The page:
Uplift Modelling Wins Hillstrom E-Mail Analytics Challenge
This, it transpires, is an uplift problem.
Kevin published a dataset describing 64,000 etail customers, one third of whom (randomly chosen) had received one marketing email (the "Men's Email"), another (random) third of whom had received a second email (the "Women's Email") with the final third receiving neither email. (Note that the email refers to the email, not the sex of the customer.)
The challenge was to analyse the data to work out which campaign did better, and then (the real challenge) to analyse which customers responded most positively and least positively to the emails. The first of these, of course, is a simple post-campaign reporting analysis. But the second involves (formally or informally) modelling the incremental impact of the two emails on each customer and to allow selection of the best and worst targets. That's what uplift models do.
The challenge was interesting in all sorts of ways, and in my write-up I tried to reflect the detail of the process I actually had to go through to build a set of useful models. This included some false starts, some serious worries about sample size, and some run-ins with unhelpful anti-correlations.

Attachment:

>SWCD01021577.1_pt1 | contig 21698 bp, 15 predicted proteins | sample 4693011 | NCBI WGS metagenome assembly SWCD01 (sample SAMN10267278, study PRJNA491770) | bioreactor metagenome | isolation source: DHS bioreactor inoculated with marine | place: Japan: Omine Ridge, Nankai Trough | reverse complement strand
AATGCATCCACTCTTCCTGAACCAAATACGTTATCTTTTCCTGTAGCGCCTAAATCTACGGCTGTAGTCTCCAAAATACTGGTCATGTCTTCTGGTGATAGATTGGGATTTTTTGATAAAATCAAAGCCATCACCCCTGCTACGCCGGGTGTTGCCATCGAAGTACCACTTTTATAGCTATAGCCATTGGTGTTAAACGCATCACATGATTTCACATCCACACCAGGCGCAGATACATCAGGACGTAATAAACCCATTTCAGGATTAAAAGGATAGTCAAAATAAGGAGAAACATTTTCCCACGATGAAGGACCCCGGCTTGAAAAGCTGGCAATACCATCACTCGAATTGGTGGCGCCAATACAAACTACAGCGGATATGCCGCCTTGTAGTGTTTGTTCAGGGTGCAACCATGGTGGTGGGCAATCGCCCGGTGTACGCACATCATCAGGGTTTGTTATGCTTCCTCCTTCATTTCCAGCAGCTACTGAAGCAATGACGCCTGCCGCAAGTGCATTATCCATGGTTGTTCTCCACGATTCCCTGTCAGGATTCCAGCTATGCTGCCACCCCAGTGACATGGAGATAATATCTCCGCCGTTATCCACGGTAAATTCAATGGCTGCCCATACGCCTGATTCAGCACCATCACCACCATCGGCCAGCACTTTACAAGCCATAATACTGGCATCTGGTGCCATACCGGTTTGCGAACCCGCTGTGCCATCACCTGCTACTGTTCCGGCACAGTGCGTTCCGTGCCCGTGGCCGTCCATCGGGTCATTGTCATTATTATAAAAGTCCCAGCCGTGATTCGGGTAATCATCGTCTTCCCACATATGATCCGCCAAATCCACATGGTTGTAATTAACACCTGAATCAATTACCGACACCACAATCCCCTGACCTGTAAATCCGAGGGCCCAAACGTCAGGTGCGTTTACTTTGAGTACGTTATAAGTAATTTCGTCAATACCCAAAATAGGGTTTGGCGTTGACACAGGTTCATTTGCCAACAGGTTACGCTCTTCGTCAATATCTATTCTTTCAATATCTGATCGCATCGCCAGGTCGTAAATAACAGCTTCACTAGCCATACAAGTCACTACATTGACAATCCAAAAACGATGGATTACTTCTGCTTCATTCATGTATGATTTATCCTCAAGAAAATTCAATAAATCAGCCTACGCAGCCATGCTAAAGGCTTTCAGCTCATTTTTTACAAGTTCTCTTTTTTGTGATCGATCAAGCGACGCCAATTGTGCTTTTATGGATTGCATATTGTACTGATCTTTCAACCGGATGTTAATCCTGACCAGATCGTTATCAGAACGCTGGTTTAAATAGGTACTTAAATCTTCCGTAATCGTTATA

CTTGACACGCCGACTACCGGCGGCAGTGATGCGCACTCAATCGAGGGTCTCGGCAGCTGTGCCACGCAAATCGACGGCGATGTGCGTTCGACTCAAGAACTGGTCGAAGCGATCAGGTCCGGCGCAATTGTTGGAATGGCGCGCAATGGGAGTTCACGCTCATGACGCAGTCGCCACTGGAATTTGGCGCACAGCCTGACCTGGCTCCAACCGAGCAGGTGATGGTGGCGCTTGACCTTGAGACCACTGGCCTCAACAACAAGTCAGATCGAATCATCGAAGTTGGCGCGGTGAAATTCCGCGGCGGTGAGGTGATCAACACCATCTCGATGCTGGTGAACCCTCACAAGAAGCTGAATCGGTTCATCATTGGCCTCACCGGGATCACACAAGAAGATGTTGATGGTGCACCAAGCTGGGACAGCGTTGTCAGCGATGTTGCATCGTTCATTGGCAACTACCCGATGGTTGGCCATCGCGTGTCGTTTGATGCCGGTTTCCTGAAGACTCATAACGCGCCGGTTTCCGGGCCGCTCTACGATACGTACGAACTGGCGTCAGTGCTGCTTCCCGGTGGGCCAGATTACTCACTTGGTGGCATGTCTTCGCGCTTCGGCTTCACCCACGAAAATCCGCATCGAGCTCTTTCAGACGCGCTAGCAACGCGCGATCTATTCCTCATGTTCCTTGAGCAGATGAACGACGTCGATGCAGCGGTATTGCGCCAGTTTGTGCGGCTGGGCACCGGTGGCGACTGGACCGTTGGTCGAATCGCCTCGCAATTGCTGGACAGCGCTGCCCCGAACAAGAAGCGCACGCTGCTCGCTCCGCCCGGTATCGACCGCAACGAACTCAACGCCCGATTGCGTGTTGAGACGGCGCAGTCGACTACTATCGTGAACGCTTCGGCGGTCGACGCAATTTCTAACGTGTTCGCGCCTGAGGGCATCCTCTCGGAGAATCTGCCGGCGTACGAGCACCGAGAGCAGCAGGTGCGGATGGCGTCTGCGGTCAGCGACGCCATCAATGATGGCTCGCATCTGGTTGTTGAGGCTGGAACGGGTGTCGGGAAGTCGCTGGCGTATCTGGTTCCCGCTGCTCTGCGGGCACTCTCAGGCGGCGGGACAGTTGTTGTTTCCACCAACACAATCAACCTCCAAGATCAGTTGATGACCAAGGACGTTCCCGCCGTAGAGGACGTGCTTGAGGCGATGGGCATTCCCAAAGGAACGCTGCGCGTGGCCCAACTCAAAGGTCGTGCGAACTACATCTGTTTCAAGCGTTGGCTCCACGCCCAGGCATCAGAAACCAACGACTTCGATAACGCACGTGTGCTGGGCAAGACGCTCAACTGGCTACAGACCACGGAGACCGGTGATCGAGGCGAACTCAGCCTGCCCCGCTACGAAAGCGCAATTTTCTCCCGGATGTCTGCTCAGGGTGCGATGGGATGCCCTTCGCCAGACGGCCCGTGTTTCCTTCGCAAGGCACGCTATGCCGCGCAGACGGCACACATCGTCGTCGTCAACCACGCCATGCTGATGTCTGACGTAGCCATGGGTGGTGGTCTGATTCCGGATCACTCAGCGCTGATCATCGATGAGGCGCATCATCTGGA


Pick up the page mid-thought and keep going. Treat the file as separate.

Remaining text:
If you're interested, you can read all about it in the resulting submission/white paper, which won the challenge and which is now available from Stochastic Solutions at http://stochasticsolutions.com/etailPaper.html.
I was particularly pleased to make progress with this problem because whereas, in most cases, the problems I've tackled from the financial services and telecoms industries have almost always yielded to the uplift modelling approach, there seem to be some characteristics of retail problems that sometimes make the problems harder to crack. I think I learned some useful lessons tackling this problem, and I've tried to document most of those in the paper.
Thanks to Kevin for organizing the challenge.
Labels: text etail retail uplift